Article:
Boxing great Muhammad Ali saluted the legacy of Nelson Mandela, saying the revered icon of South Africa’s anti-apartheid struggle “taught us forgiveness on a grand scale.”
Ali’s was just one of the tributes that poured in from the world of sport in the wake of Mandela’s death at the age of 95.
Ali, the former heavyweight world champion who himself became a beloved civil rights campaigner, said he was “deeply saddened” by Mandela’s death.
“His was a life filled with purpose and hope; hope for himself, his country and the world,” Ali said. “He inspired others to reach for what appeared to be impossible and moved them to break through the barriers that held them hostage mentally, physically, socially and economically. He made us realize, we are our brother’s keeper and that our brothers come in all colors.”
“What I will remember most about Mr. Mandela is that he was a man whose heart, soul and spirit could not be contained or restrained by racial and economic injustices, metal bars or the burden of hate and revenge. He taught us forgiveness on a grand scale. His was a spirit born free, destined to soar above the rainbows. Today his spirit is soaring through the heavens. He is now forever free.”
World football chief Sepp Blatter, in Brazil on the eve of the draw for the 2014 World Cup, called Mandela “one of the greatest humanists of our time and a dear friend of mine.”
Blatter paid warm personal tribute to Mandela, who famously embraced South Africa’s predominantly white rugby team after they won the 1995 World Cup on home soil in a poignant moment of racial reconciliation.
“He and I shared an unwavering belief in the extraordinary power of football (and sport generally) to unite people in peace and friendship, and to teach basic social and educational values as a school of life,” said Blatter.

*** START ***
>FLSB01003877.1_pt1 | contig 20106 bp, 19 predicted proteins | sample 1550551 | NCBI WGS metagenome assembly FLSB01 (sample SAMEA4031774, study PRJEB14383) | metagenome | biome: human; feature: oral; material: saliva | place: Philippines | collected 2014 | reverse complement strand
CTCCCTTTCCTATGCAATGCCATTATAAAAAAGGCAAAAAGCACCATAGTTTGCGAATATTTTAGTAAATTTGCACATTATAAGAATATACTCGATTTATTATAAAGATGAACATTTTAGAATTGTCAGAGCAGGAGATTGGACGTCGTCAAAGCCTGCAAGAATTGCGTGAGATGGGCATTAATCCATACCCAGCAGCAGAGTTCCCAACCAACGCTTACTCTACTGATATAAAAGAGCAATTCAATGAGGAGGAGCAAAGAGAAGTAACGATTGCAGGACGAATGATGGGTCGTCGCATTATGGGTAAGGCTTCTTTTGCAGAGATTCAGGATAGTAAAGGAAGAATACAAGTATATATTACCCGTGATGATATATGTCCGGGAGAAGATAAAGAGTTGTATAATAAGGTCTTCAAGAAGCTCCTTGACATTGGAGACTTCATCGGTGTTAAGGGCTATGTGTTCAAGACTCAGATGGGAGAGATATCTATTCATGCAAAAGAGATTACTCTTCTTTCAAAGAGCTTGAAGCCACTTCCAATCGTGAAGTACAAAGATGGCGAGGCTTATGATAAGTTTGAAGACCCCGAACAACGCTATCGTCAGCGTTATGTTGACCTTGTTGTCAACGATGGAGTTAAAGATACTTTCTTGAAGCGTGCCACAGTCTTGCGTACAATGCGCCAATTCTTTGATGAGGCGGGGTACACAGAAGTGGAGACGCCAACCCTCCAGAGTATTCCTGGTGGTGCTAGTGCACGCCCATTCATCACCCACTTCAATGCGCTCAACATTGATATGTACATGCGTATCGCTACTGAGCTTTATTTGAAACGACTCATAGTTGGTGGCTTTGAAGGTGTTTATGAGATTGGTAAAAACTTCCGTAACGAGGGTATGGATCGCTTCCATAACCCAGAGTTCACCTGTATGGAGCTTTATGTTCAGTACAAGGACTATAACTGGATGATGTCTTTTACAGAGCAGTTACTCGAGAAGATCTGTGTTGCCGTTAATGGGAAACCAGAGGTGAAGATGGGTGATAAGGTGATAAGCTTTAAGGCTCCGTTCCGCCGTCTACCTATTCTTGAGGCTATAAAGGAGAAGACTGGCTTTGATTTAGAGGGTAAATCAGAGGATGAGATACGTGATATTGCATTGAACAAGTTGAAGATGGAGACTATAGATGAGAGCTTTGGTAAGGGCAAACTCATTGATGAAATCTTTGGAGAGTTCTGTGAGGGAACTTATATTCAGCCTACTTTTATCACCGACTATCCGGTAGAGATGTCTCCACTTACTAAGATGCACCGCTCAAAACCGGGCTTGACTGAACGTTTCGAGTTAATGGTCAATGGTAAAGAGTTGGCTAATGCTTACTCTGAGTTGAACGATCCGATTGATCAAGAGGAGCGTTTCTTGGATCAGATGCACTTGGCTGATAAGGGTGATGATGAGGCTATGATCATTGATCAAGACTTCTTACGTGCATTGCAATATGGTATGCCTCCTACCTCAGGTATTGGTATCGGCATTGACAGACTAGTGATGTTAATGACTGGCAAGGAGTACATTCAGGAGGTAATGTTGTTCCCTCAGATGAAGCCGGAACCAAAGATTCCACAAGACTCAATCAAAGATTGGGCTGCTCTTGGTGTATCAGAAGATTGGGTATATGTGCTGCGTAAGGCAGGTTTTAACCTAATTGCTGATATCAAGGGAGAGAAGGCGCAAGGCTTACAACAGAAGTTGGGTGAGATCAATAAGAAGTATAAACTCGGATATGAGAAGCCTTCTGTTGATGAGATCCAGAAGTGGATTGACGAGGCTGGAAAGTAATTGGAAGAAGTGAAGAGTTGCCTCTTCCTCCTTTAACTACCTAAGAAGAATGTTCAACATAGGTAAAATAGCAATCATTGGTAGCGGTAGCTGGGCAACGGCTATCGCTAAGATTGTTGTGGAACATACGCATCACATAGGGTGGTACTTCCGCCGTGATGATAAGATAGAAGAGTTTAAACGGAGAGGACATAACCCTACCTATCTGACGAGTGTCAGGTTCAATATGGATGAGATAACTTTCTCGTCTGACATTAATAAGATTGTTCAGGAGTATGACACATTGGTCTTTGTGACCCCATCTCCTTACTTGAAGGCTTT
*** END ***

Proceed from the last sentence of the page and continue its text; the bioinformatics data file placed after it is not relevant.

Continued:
Golf great Tiger Woods recalled meeting Mandela in 1998, the year after his first Masters triumph.
Woods was playing a tournament in South Africa, and he and his father, Earl, were invited to lunch at Mandela’s home.
“It was one of the most inspiring times I’ve ever had in my life,” said Woods, who also marveled at Mandela’s capacity for forgiveness and ability to forge reconciliation after two decades in prison.
“I don’t think any of us probably here could have survived that and come out as humble and as dignified as he did. To lead an entire nation and to basically love the world when he came out, I think that’s a testament to his will and his spirit and who he was.”
Another golf great, South Africa’s own Gary Player, tweeted his respects.
“Condolences to all on the passing of our beloved Father of the South African Nation, Nelson Mandela. Madiba we loved you. Rest in Peace,” Player said on Twitter.
Portugal football captain Cristiano Ronaldo posted a picture on his Facebook page of himself with Mandela, taken at the 2010 World Cup in South Africa.
“Thankyou Madiba for your legacy and your example,” he wrote. “You’ll always stay with us.”
“We have lost a true gentleman and a courageous human being. It was truly an honor to have known a man who had genuine love for so many people,” said former England football captain David Beckham.